If you're anything like us, the question starts qnawing at you around Memorial Day. The sun gets a little stronger. Your libido follows. You start to look at your abs and you can't find them, even with your shirt off...
"WTF," you ask, "will be my summer song?"
Most of us just give up in frustration and concede to reaching back to the tried and true. Sly and the Family Stone’s "Hot Fun in the Summertime," Bill Withers’ “Lovely Day,” The Ramones’ “Rockaway Beach,” but we'd like to offer a current alternative.
Our answer, ironically, comes from Seattle- a town not routinely known for its sunshine, unless of course, the whole "lotsa rain" thing is just a myth concocted to keep the New Yorkers out (I don't blame you).
Anyway, here it is. Your Summer Song For 2016...
"2 Live For The City," from said town's own Radio Raheem! Lovingly premiered by City Arts late last week, this tune has everything you could possibly want. Lyrics that basically, and more eloquently say "Fuck it, let's go outside," a chorus that kicks your sorry ass right into the deep end of the pool and a 4-on-the-floor middle eight that feels like the posse rollin up on the club.
Says, City Arts’ Jonathan Zwickel in the aforementioned piece, “Songs like this are magic, and Radio Raheem conjures the kind of inclusivity we need.”
Most of Radio Raheem's new album Time Code Exile, is a similar affair following suit with monsterous midsections, unabashed solos and Josie Howell’s wide-as-the-sky belt. Songs like “All Freaks,” “Grace Jones and Queen” and the ska-flavored “Come On, Come On,” give us the news and oftentimes harken back to everything you loved about eighties pop and everything you love now about new soul, without sounding tragically dated or embarrassingly self aware. It's the Pointer Sisters meets the Scissor Sisters. The Dap Kings colliding with Nile Rogers and Giorgio Moroder. Take “Heartbreak In Space,” for instance, with its unmistakable Me-Gen gallop, buzzy synths and lyrical refrain, “Search for your voice/Forever/Light years of noise/Forever.” All inspiring, positive and upbeat. But, the album is not without its heartwrenchers, “Dear Charles” a track about Josie’s eldest son serving life in federal prison, for one, gives us a rare, poignant and true glimpse into a mother’s pain.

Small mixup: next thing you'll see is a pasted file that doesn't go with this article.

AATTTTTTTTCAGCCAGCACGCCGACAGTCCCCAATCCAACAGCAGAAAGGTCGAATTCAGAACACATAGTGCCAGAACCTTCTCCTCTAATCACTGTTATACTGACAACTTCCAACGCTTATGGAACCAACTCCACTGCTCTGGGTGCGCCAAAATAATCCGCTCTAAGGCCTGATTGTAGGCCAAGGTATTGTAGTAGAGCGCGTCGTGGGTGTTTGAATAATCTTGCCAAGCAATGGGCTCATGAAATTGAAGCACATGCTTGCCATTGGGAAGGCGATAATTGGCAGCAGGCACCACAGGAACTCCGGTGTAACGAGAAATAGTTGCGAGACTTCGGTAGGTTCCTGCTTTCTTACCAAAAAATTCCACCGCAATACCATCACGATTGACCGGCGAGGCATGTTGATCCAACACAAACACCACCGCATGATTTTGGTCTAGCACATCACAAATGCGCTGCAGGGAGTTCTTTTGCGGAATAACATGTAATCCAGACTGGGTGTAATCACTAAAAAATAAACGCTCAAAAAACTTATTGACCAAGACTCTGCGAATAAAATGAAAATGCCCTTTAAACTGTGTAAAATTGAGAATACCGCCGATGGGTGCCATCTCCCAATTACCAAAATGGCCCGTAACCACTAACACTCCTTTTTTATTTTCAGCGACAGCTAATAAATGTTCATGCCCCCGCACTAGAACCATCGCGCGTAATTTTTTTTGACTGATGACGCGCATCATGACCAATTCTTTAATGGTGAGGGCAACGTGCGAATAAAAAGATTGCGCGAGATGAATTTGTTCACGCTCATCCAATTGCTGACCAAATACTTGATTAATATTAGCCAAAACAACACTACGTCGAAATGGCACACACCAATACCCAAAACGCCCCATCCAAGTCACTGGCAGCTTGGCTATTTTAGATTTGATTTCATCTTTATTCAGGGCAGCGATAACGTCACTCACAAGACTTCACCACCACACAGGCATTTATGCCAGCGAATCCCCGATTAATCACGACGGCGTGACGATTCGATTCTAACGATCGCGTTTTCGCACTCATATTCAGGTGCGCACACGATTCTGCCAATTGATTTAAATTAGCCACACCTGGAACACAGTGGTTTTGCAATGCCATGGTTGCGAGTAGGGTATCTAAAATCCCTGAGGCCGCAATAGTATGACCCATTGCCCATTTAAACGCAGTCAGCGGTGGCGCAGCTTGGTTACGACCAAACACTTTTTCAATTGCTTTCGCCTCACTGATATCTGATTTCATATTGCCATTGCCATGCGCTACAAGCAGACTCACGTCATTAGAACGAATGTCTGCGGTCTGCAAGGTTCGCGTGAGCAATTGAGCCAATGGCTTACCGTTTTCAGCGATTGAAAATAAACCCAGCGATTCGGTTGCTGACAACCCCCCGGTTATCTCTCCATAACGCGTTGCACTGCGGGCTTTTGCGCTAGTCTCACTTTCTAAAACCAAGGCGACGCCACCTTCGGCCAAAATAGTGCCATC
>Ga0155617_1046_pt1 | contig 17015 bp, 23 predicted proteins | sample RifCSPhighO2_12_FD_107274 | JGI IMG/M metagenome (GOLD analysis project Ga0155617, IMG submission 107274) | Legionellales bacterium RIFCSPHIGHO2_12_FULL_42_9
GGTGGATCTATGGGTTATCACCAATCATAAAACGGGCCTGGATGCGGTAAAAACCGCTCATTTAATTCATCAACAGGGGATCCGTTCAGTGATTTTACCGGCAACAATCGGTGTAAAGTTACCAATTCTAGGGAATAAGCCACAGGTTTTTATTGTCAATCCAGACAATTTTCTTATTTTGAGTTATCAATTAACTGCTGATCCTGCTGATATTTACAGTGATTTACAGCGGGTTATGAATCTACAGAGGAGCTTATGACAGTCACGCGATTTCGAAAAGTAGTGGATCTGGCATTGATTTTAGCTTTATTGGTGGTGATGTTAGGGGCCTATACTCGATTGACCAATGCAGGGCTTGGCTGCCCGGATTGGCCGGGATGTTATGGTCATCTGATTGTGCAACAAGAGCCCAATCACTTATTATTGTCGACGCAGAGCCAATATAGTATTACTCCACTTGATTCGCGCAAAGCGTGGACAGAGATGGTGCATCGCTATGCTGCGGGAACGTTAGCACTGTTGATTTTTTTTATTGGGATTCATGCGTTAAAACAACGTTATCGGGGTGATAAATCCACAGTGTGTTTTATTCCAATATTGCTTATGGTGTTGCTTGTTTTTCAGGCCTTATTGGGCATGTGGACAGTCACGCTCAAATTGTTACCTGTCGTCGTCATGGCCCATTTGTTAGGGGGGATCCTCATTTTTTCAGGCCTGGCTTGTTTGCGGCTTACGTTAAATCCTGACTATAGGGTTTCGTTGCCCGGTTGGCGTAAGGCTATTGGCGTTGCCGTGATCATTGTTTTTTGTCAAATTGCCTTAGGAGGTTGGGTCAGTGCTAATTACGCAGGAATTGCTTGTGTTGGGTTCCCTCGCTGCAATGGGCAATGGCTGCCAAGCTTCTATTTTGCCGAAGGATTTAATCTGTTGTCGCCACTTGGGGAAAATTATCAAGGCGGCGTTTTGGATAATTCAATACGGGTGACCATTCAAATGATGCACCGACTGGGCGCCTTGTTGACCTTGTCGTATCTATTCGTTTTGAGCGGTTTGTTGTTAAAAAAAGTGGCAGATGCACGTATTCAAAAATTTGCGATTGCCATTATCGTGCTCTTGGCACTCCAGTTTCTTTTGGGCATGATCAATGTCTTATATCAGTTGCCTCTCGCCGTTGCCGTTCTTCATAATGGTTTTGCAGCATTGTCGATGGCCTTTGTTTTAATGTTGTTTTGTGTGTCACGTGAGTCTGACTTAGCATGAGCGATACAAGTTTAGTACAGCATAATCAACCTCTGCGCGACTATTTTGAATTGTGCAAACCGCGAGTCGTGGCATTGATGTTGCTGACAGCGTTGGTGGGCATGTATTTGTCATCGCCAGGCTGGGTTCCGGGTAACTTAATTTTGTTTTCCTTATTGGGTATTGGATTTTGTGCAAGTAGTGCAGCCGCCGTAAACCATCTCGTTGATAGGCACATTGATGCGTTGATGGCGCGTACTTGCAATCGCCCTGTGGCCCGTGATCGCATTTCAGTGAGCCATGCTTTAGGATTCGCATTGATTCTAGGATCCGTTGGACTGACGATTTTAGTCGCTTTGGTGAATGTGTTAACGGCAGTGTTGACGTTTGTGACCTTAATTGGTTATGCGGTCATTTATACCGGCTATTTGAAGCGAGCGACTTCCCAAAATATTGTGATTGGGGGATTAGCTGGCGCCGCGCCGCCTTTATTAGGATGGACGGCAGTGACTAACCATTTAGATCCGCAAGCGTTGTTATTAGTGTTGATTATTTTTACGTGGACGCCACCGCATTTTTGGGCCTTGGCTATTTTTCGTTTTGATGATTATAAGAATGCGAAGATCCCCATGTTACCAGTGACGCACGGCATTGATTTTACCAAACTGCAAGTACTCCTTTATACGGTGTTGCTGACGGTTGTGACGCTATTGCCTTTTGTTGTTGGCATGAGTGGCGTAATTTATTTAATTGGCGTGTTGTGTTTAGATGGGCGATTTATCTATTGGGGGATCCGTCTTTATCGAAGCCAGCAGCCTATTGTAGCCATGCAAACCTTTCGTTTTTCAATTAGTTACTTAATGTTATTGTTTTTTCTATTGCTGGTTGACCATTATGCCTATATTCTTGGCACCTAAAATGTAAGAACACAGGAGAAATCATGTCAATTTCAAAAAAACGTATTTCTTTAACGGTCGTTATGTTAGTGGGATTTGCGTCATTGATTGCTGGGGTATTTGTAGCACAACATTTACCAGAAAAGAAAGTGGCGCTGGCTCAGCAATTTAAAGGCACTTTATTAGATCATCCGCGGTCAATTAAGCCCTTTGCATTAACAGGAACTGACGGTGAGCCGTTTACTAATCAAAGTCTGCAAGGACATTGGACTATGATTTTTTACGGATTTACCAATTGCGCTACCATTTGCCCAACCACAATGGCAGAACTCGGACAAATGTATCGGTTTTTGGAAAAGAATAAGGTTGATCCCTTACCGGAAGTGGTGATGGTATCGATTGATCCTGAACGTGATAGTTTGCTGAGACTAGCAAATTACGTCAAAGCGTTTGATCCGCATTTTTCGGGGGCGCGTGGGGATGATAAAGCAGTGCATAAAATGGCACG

Radio Raheem formed in 2011 out of the ashes of several local bands, and not by chance. Founding members, bass player/producer, Paul Chistofferson, and guitar player, Bryan Cohen were set on having some fun The two began writing 80’s influenced upbeat rock and new wave songs that would inspire requisite dancing and general happiness.
Soon after, saxophonist/keyboard player, Trevor Rasmussen, Howell and former Mayfield Four drummer Zia Uddin joined the band and in 2012 Radio Raheem released their first album, Down For The Get Down produced by Jonathan Plum at London Bridge Studio. The lead single “Push the Party” featuring Shock G of Digital Underground charted and peaked at #12 on college and indie radio stations across the country.
In 2013 the band collaborated with producer Martin Feveyear and put out the 7 track EP titled Raheem Rising featuring “Calling the World” – Radio Raheem’s signature song. Over the next two and a half years, the band hit the live circuit, playing local venues such as the Tractor, Crocodile, Sunset, High Dive and Barboza room. They have garnered spots on festivals like FolkLife (multiple years), Oktoberfest, Macefield Festival, Beneath the Block festival, the 2013 Rock and Roll Marathon and opening for national touring act like St. Paul and the Broken Bones and Battle Tapes.
In the meantime, local Seattle press were feeling the good vibes, KUOW calling them, “rock music with a gospel heart” and longstanding local scribe Gene Stout quipping, “If Seattle funk/rock/soul band Radio Raheem had a mission statement, it would likely be “to have fun, get the people dancing and raise the roof.”
In 2015 Radio Raheem teamed again with producer Feveyear to create new music, this time with the focus on stripping down their sound to shine a light on Josie’s killer vocals, catchy choruses and songs that get people on the dance floor. It’s also worth mentioning that the live band, has also incorporated Josie’s daughter Chyee Howell to lend stellar backups to her mom’s lead. Augmented by the horn section of Rasmussen and Seattle horn legend Skerik, (“2 Live for the City,” “Come On Come On”) highlight Josie’s soulful vocals and the band’s love of a catchy hook.
For more information, please visit radioraheemband.com